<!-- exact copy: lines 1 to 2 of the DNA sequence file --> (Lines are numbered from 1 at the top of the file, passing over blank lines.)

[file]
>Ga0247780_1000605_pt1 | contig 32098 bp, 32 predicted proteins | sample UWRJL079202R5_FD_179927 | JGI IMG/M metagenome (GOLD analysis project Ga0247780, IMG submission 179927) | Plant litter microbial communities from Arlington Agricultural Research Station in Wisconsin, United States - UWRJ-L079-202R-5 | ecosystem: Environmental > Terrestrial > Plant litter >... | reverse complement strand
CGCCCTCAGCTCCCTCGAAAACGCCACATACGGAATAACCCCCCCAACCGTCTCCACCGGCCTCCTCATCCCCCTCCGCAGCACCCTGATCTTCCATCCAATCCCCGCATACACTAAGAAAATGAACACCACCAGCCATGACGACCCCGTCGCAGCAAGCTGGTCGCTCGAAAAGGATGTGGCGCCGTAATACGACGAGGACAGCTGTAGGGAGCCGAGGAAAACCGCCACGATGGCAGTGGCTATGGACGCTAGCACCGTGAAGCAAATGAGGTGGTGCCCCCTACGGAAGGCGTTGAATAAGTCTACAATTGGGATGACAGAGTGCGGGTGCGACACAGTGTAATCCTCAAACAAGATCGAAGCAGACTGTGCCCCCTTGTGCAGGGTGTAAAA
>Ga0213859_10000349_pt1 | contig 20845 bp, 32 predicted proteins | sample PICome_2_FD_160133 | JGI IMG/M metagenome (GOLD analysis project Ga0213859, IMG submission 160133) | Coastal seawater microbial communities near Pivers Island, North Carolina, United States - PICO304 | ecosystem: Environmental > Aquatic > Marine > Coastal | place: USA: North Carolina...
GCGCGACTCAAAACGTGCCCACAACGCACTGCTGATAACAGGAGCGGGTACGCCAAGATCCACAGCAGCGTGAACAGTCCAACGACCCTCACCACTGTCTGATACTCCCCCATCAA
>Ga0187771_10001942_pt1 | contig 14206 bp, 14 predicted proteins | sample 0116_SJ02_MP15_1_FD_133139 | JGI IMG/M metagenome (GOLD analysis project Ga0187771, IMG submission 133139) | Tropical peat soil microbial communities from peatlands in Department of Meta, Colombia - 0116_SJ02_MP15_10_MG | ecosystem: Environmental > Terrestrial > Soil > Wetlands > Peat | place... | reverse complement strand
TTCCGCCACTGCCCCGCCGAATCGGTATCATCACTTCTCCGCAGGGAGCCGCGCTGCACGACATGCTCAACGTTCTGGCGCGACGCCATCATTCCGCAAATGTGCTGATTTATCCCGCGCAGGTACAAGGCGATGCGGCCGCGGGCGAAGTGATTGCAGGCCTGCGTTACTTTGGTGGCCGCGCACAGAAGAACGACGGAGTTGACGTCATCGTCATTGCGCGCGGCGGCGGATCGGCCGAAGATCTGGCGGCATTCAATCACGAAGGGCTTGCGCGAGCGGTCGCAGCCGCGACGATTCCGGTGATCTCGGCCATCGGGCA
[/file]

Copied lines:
>Ga0247780_1000605_pt1 | contig 32098 bp, 32 predicted proteins | sample UWRJL079202R5_FD_179927 | JGI IMG/M metagenome (GOLD analysis project Ga0247780, IMG submission 179927) | Plant litter microbial communities from Arlington Agricultural Research Station in Wisconsin, United States - UWRJ-L079-202R-5 | ecosystem: Environmental > Terrestrial > Plant litter >... | reverse complement strand
CGCCCTCAGCTCCCTCGAAAACGCCACATACGGAATAACCCCCCCAACCGTCTCCACCGGCCTCCTCATCCCCCTCCGCAGCACCCTGATCTTCCATCCAATCCCCGCATACACTAAGAAAATGAACACCACCAGCCATGACGACCCCGTCGCAGCAAGCTGGTCGCTCGAAAAGGATGTGGCGCCGTAATACGACGAGGACAGCTGTAGGGAGCCGAGGAAAACCGCCACGATGGCAGTGGCTATGGACGCTAGCACCGTGAAGCAAATGAGGTGGTGCCCCCTACGGAAGGCGTTGAATAAGTCTACAATTGGGATGACAGAGTGCGGGTGCGACACAGTGTAATCCTCAAACAAGATCGAAGCAGACTGTGCCCCCTTGTGCAGGGTGTAAAA